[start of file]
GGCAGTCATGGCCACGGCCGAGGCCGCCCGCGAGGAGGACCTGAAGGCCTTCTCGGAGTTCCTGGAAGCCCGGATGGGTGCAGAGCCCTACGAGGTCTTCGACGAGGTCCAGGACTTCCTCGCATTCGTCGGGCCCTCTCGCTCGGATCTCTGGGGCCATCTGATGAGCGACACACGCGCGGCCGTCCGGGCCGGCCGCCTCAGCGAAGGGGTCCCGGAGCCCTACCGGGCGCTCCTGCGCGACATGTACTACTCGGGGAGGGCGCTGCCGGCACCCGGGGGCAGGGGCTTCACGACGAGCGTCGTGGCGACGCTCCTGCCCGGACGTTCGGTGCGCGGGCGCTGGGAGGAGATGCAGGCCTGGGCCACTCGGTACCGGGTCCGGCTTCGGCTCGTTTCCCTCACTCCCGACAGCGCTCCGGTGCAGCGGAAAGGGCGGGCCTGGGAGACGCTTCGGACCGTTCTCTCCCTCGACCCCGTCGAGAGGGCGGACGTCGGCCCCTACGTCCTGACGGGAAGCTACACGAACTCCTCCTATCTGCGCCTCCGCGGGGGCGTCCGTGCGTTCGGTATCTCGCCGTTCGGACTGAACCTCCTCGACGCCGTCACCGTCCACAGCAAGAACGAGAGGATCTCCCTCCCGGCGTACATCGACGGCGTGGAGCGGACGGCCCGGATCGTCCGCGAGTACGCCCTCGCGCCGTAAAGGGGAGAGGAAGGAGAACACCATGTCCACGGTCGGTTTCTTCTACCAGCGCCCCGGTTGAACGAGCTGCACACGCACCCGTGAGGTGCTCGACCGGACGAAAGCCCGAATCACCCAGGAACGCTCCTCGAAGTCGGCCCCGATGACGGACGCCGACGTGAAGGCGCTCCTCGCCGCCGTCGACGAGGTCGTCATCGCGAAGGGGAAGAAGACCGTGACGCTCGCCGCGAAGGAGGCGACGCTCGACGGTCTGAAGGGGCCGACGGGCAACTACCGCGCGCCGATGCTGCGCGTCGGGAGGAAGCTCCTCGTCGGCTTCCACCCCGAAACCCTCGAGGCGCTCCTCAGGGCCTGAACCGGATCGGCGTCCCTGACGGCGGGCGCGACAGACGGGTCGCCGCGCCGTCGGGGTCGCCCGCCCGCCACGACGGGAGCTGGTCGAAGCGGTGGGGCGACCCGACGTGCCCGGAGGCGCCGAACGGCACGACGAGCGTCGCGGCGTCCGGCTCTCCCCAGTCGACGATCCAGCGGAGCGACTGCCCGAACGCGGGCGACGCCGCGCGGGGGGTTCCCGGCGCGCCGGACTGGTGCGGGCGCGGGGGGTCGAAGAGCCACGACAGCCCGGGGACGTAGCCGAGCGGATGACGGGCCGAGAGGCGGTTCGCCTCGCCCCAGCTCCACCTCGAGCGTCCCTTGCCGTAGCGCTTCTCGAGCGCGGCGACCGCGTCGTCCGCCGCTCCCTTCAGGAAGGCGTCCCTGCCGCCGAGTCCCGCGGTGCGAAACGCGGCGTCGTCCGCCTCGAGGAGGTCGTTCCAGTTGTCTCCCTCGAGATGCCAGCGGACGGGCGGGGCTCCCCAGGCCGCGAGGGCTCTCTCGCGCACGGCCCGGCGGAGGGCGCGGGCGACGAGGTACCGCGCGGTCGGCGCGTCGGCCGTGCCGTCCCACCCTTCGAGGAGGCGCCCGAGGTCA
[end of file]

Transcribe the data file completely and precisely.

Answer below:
GGCAGTCATGGCCACGGCCGAGGCCGCCCGCGAGGAGGACCTGAAGGCCTTCTCGGAGTTCCTGGAAGCCCGGATGGGTGCAGAGCCCTACGAGGTCTTCGACGAGGTCCAGGACTTCCTCGCATTCGTCGGGCCCTCTCGCTCGGATCTCTGGGGCCATCTGATGAGCGACACACGCGCGGCCGTCCGGGCCGGCCGCCTCAGCGAAGGGGTCCCGGAGCCCTACCGGGCGCTCCTGCGCGACATGTACTACTCGGGGAGGGCGCTGCCGGCACCCGGGGGCAGGGGCTTCACGACGAGCGTCGTGGCGACGCTCCTGCCCGGACGTTCGGTGCGCGGGCGCTGGGAGGAGATGCAGGCCTGGGCCACTCGGTACCGGGTCCGGCTTCGGCTCGTTTCCCTCACTCCCGACAGCGCTCCGGTGCAGCGGAAAGGGCGGGCCTGGGAGACGCTTCGGACCGTTCTCTCCCTCGACCCCGTCGAGAGGGCGGACGTCGGCCCCTACGTCCTGACGGGAAGCTACACGAACTCCTCCTATCTGCGCCTCCGCGGGGGCGTCCGTGCGTTCGGTATCTCGCCGTTCGGACTGAACCTCCTCGACGCCGTCACCGTCCACAGCAAGAACGAGAGGATCTCCCTCCCGGCGTACATCGACGGCGTGGAGCGGACGGCCCGGATCGTCCGCGAGTACGCCCTCGCGCCGTAAAGGGGAGAGGAAGGAGAACACCATGTCCACGGTCGGTTTCTTCTACCAGCGCCCCGGTTGAACGAGCTGCACACGCACCCGTGAGGTGCTCGACCGGACGAAAGCCCGAATCACCCAGGAACGCTCCTCGAAGTCGGCCCCGATGACGGACGCCGACGTGAAGGCGCTCCTCGCCGCCGTCGACGAGGTCGTCATCGCGAAGGGGAAGAAGACCGTGACGCTCGCCGCGAAGGAGGCGACGCTCGACGGTCTGAAGGGGCCGACGGGCAACTACCGCGCGCCGATGCTGCGCGTCGGGAGGAAGCTCCTCGTCGGCTTCCACCCCGAAACCCTCGAGGCGCTCCTCAGGGCCTGAACCGGATCGGCGTCCCTGACGGCGGGCGCGACAGACGGGTCGCCGCGCCGTCGGGGTCGCCCGCCCGCCACGACGGGAGCTGGTCGAAGCGGTGGGGCGACCCGACGTGCCCGGAGGCGCCGAACGGCACGACGAGCGTCGCGGCGTCCGGCTCTCCCCAGTCGACGATCCAGCGGAGCGACTGCCCGAACGCGGGCGACGCCGCGCGGGGGGTTCCCGGCGCGCCGGACTGGTGCGGGCGCGGGGGGTCGAAGAGCCACGACAGCCCGGGGACGTAGCCGAGCGGATGACGGGCCGAGAGGCGGTTCGCCTCGCCCCAGCTCCACCTCGAGCGTCCCTTGCCGTAGCGCTTCTCGAGCGCGGCGACCGCGTCGTCCGCCGCTCCCTTCAGGAAGGCGTCCCTGCCGCCGAGTCCCGCGGTGCGAAACGCGGCGTCGTCCGCCTCGAGGAGGTCGTTCCAGTTGTCTCCCTCGAGATGCCAGCGGACGGGCGGGGCTCCCCAGGCCGCGAGGGCTCTCTCGCGCACGGCCCGGCGGAGGGCGCGGGCGACGAGGTACCGCGCGGTCGGCGCGTCGGCCGTGCCGTCCCACCCTTCGAGGAGGCGCCCGAGGTCA